Instead, Maya took to sports, which started out as games and gym work, before taking to weightlifting. In the next few weeks, she dragged every cousin and friend with her to the gym, which didn’t go down well with their families. The heavy training meant the girls went back with aching bodies, unable to help with the chores. Some stopped coming, others bagged secure jobs in the armed forces, but it only pushed Maya to train harder.
“After three years, I started winning medals. I had made a name for myself, but where was the money to live life? My parents were unhappy because Nepali sportspersons have no future. I fought with father and left home, promising to come back only once I had a job,” she says.
Around the same time, Maya had received a call to lead a British woman on a 40-day trek. Though relatively inexperienced, she took on the assignment. She earned her first income on that trip. What followed was multiple stints leading women to base camps, while their husbands climbed mountains. At the same time, there came the opportunity to do a basic mountaineering course through a trekking agency.
These were pursuits alien to Nepalese women in 2003. Maya found herself the only woman among 60 men during the outdoor training in remote Manang. Her batchmates would tease her—if she wanted to do the things that men did, then she would have to work with men as well.
Just a week after the course, Ama Dablam came up as a guiding assignment, only this time she quite literally had a mountain to climb. The success led to other firsts—Pumori (7,161m), Baruntse (7,129m), Himlung Himal (7,126m) and her first 8,000er, Cho Oyu (8,201m), in 2004. It was on Cho Oyu that Maya got another monkey off her back.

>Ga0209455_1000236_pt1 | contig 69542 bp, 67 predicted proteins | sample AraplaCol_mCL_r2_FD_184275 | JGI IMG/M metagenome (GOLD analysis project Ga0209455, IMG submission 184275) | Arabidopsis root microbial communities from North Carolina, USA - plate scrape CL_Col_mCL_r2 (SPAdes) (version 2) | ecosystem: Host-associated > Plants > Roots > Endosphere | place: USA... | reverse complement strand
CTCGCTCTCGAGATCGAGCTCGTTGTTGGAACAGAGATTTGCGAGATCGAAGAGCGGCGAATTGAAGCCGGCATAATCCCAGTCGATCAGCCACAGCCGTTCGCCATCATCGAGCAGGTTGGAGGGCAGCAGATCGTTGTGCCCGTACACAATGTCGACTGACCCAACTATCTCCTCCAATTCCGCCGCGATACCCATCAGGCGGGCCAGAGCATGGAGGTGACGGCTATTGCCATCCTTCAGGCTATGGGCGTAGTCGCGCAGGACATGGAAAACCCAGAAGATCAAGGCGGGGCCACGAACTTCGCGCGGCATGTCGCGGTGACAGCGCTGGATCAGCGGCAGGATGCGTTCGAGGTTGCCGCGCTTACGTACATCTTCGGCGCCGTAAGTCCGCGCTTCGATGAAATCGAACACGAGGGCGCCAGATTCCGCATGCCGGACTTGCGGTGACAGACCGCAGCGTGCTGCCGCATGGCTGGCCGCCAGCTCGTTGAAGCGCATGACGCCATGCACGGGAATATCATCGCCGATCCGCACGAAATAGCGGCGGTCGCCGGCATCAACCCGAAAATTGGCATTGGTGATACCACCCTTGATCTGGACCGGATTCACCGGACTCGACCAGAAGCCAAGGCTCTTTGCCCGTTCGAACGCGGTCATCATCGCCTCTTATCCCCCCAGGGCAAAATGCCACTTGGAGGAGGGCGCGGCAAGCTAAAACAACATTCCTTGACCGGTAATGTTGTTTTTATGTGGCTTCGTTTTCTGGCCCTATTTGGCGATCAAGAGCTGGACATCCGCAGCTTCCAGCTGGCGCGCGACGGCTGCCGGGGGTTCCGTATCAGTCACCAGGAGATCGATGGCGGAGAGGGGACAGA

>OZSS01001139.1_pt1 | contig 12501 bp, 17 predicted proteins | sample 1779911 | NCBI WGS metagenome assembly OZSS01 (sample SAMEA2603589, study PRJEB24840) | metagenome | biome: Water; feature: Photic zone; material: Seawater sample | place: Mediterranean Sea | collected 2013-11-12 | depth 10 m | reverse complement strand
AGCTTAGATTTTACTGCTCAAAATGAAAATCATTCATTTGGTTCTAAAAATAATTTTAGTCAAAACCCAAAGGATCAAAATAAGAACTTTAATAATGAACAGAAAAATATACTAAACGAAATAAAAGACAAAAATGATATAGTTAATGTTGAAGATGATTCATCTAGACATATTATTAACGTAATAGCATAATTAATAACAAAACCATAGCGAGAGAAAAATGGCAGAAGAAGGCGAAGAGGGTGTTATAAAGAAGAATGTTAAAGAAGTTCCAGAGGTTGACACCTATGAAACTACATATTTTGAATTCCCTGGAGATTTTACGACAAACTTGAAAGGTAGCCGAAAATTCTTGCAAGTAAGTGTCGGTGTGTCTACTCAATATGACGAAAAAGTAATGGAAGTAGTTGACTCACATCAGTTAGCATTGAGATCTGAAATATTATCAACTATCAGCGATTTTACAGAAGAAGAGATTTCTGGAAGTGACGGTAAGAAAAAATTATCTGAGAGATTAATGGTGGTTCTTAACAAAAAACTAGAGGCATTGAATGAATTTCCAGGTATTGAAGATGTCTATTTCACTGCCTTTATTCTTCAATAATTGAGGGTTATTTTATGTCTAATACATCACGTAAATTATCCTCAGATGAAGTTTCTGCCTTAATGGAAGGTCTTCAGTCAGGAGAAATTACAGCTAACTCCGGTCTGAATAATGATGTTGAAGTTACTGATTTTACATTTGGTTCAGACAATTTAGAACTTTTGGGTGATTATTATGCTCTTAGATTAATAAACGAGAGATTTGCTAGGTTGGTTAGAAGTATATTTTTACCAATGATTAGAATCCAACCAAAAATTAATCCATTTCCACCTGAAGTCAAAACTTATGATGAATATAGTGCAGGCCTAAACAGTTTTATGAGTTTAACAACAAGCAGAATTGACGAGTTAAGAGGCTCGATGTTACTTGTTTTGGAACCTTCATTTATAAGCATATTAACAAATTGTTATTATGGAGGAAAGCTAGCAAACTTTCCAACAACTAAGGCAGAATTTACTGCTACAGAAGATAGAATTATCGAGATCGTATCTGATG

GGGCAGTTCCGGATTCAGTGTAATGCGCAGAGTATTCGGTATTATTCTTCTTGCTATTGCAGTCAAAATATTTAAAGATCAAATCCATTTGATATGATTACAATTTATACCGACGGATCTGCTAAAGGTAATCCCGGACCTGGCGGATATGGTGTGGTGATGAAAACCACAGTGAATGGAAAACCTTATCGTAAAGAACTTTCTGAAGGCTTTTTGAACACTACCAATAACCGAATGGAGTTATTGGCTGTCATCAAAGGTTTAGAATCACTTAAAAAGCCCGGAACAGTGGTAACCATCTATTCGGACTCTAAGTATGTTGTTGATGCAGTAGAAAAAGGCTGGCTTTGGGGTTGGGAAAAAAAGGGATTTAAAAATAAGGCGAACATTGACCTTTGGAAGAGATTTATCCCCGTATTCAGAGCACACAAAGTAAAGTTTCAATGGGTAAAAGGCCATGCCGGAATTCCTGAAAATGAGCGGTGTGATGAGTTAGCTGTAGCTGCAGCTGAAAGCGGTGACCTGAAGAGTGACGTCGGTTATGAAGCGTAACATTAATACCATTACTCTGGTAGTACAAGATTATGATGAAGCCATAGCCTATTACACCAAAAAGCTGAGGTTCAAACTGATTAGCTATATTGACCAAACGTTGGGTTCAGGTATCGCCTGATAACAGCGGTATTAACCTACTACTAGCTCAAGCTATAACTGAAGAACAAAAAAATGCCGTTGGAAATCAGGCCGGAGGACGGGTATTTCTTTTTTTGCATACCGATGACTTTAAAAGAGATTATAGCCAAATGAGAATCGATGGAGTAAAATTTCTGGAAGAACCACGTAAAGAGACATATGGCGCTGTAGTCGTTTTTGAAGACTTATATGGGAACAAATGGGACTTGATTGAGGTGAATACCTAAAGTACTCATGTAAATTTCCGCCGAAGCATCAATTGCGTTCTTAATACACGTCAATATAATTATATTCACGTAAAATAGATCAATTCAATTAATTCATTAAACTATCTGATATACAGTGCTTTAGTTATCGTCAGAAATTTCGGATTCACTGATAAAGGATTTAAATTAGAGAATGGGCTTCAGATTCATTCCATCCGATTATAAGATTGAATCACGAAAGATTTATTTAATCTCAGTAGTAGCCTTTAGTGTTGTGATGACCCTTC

“Nepal is no different than India—my parents wanted to get me married, but I realized that marrying a Nepali meant marrying his entire family. On Cho Oyu, I met my future husband, Dutchman Arnold Coster (an experienced mountaineer who leads expeditions) and we got married two years later,” she says.
For the next three years, from 2006-09, the two went climbing together as part of their work and also on holidays. During this time, Maya climbed Everest twice—via both the North Col and South Col routes (she made it a hat-trick in 2016). Life changed in 2010 when they had a baby, Roos. From a routine that saw her in the wilderness for weeks, she now had to make peace with a very different lifestyle.
“It was really hard initially. Arnold was usually away and each time he returned, I asked him if I could go. He never forced me to stay home, but I knew it was important. This baby was now my life,” she says.
Once Roos was over four years old, Maya itched to return to the mountains. A few detractors told her she would never be able to climb the way she had been able to earlier. It egged her on further and she narrowed down on a target that would prove them all wrong if she did succeed.
After years of denying climbers, K2 (8,611m) has earned the moniker “The Savage Mountain”. As the Lounge 14 April cover story detailed, frequent bad weather and the steep mountain make K2 a particularly arduous climb. Since it was first summited in 1954 by an Italian expedition, 306 climbers have reached the summit, while 81 have been killed attempting it, at a death rate of 26.47%. In comparison, 6,208 have summited Everest while 257 have been killed—a death rate of 4.14% since 1953, according to the Himalayan Database and 8000ers.com (figures updated until 2013-14). It was a daunting task, yet a rewarding challenge.